It is a quiet Saturday afternoon, sunny and quite pleasant in Eldon, Iowa. On a small plot of land stands a modest, white, farm house with a backdrop of fields and trees and family homes across the street. The house is simple enough with a small porch, white paneling, and a gothic styled window on the front of the house, much like the kind of windows churches have. The window might seem a little out of place with respect to the rest of the home and its small town surroundings. It is this very window that drew in artist Grant Wood in the 1930s to inspire his masterpiece American gothic, one of the most iconic paintings — not only in America — but in the world today.
The house has a rich history, besides being inspiration for a work of art. The iconic gothic window was added to the simple farmhouse in 1881 by Catherine and Charles Dibble, the original owners and builders of the house, according to americangothichouse.net. In the 1800s, it was heard of to put gothic windows on one’s home with the style of architecture dating back centuries and exclusively for churches. This kind of window was not seen on homes, especially rural farmhouses.
No one knows for sure why the Dibbles decided to put a gothic window on their home. Grant Wood himself thought it was strictly for decoration, according to Sarah Camp, and administrator at the visitor center for the house. There is another theory though on the house’s website. “The window’s purpose is to move furnishings either into or out of the upper floor, as the inner stairway with its tight corner, is not suitable for moving large pieces of furniture such as a bed or dresser,” it says. “Among the struggles of life and work, this was one way that the Dibbles were able to add a little beauty to their everyday lives,” the a sign in the museum exhibit for the house suggests. Whatever the case, the window certainly attracted artist Grant Wood.
In 1930 Wood was visiting John Sharp, another artist and friend, who gave Wood a tour of Eldon. The two happened upon the house and Wood was instantly intrigued with the gothic windows. He then sketched the house and began his masterpiece. The models Wood used, depicted as a farmer holding a hayfork and his wife with their stern expressions, never met each other prior to this painting, and did not meet until 10 years after his painting was completed. The woman was Woods sister, Nan, and the man was his dentist, Camp explains.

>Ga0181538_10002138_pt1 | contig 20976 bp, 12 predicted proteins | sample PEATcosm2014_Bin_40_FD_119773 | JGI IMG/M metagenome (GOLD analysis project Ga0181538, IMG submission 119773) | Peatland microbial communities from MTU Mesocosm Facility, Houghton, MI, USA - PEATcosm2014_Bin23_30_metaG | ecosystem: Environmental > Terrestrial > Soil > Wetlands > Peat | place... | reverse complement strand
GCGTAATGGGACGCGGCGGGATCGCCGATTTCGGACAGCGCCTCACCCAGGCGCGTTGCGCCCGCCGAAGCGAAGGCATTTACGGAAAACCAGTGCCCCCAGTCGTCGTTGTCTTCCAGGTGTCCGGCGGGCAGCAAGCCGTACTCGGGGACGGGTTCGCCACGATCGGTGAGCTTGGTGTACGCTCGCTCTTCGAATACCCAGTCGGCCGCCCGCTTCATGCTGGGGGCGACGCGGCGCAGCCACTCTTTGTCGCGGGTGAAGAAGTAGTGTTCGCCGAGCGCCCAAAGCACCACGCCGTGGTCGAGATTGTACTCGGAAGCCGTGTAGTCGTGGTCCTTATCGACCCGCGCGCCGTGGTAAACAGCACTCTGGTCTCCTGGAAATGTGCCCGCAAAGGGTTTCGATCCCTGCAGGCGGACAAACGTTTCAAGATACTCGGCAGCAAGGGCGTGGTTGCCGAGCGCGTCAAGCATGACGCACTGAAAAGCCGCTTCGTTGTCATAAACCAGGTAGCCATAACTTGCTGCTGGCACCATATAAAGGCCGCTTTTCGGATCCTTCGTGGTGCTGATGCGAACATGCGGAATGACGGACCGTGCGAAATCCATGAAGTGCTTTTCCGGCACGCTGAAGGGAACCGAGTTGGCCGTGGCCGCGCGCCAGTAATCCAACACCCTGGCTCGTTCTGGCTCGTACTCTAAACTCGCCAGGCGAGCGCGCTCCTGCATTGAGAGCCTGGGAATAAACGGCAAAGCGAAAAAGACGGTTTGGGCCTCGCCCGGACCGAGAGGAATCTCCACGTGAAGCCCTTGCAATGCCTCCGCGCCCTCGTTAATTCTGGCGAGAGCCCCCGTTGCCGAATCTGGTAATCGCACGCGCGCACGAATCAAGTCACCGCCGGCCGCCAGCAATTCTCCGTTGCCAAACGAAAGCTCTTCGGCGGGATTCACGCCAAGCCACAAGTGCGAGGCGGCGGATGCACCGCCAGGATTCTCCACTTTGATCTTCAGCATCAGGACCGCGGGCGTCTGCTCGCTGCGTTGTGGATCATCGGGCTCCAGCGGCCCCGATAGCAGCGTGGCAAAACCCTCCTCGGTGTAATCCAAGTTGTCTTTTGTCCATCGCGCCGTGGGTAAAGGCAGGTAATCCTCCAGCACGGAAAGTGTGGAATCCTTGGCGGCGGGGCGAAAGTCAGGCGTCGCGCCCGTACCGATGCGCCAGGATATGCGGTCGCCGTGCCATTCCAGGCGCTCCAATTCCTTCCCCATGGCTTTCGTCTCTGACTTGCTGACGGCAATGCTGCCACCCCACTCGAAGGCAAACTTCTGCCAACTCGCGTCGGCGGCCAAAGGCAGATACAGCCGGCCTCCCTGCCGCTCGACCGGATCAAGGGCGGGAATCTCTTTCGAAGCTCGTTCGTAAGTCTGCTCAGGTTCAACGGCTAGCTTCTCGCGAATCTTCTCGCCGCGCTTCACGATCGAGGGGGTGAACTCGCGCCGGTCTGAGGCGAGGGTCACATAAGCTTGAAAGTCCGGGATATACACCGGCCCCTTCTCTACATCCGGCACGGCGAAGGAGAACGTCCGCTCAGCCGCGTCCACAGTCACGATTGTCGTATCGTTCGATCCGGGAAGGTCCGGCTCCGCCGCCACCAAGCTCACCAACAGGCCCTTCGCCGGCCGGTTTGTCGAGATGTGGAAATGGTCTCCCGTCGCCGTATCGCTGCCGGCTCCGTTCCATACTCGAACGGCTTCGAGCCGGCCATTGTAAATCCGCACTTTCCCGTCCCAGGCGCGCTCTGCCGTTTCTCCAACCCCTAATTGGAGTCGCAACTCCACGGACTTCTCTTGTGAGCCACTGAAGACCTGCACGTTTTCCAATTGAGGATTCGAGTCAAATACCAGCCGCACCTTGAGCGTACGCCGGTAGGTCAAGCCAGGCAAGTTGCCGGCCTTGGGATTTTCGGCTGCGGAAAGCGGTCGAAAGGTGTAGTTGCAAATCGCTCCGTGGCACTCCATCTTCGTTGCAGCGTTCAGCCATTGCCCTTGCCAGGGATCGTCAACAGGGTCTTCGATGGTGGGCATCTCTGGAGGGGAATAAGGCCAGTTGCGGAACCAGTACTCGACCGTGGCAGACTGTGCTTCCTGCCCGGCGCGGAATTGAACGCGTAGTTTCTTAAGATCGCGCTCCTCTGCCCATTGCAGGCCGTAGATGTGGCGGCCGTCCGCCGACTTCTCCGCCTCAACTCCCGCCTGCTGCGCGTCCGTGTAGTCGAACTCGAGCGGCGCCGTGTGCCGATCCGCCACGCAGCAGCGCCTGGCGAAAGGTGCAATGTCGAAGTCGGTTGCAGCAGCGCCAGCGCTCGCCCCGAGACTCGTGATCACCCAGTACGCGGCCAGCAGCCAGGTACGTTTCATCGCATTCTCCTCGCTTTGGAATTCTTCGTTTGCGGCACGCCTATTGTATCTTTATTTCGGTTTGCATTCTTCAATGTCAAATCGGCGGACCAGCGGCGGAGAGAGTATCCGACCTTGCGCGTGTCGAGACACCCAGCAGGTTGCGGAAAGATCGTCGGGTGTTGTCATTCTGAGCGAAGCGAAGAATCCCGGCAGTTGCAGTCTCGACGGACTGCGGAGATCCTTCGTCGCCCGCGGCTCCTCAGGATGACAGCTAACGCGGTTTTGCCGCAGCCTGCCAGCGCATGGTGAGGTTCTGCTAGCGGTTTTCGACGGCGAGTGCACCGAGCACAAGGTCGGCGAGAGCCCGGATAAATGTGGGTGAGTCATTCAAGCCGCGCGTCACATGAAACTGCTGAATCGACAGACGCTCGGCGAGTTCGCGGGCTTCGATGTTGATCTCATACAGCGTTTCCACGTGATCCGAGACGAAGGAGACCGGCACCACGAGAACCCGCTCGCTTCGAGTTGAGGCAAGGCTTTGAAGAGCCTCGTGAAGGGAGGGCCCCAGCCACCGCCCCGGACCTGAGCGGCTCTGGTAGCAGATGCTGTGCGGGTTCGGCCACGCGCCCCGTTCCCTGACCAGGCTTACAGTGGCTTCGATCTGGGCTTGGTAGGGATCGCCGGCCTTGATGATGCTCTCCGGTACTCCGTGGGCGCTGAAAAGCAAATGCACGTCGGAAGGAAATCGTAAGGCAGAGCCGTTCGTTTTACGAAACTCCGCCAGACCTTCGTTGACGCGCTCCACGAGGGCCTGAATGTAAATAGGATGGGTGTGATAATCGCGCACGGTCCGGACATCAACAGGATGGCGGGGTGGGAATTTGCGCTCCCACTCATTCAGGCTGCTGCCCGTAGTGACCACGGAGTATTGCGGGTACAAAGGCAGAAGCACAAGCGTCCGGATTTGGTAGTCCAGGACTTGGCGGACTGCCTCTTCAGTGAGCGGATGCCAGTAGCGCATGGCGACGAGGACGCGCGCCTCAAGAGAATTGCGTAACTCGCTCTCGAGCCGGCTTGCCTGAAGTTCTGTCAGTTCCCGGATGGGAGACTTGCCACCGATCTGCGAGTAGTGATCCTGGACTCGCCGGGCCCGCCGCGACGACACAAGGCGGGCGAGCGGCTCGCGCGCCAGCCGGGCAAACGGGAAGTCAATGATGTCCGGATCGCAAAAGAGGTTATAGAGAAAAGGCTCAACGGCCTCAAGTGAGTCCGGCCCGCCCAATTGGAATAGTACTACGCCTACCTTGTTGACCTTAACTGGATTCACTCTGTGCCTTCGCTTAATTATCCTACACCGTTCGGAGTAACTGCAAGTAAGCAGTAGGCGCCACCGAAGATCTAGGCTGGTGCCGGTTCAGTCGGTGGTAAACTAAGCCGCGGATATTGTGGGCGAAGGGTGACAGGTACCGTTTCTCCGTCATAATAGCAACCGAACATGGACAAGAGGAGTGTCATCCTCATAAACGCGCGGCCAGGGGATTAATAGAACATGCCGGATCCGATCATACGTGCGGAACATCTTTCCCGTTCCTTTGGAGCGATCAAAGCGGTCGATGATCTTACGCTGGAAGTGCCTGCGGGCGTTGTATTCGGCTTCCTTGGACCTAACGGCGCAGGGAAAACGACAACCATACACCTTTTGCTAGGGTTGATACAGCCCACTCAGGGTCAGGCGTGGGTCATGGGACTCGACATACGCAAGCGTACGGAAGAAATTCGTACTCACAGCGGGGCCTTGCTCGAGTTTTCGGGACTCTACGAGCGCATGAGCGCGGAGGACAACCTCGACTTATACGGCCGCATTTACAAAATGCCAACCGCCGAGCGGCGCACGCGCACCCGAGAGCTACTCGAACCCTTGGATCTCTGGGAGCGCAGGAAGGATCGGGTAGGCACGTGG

Today, guests can visit this historic home as well as its visitor center next door and learn about the house, the painting and Wood. There is a small museum exhibit, a media room that plays documentaries, and a gift shop. Guests can also parody the painting by dressing up in costumes provided by the center to recreate their own American Gothic image, or they can bring their own costumes for their own interpretations.
The big attraction that brings thousands of guests to the house each year is the ability to recreate the picture. Sarah Camp says that “[American gothic] is the second most parodied painting in the world, and people get really creative in their own recreations.”
The museum exhibit about the house does have more information about the painting and its cultural importance, facts about the house, information about Woods life, and shows other parodies done. “The many interpretations of American Gothic have made it an integral part of our culture, not just the U.S., but also worldwide,” an exhibit plaque says.
Camp says Wood submitted his American Gothic painting in an art contest through the Art Institute of Chicago. “He [Wood] whipped something together and lo and behold it became this huge thing and that’s how he became known,” she says. During the 1920s and 1930s, the regionalist movement — the genre of the painting depicting farm life — was popular in American art, and says she speculates that the timing of Wood’s painting is what made it so popular. “If he tried to do the painting today it probably would not have been as popular,” Camp says.
Other fun things to do in Eldon, Sarah Camp says, includes visiting their Carnegie Library, the Rock Island Train Depot, and for lunch or dinner Camp recommends Chommy’s Bar and Grill, which serves American cuisine. Ultimately, “Parodies show a diversion from the status quo and often depict society from the time of their creation,” a plaque says at the entrance of the exhibit, making this house and American Gothic forever engrained in art history.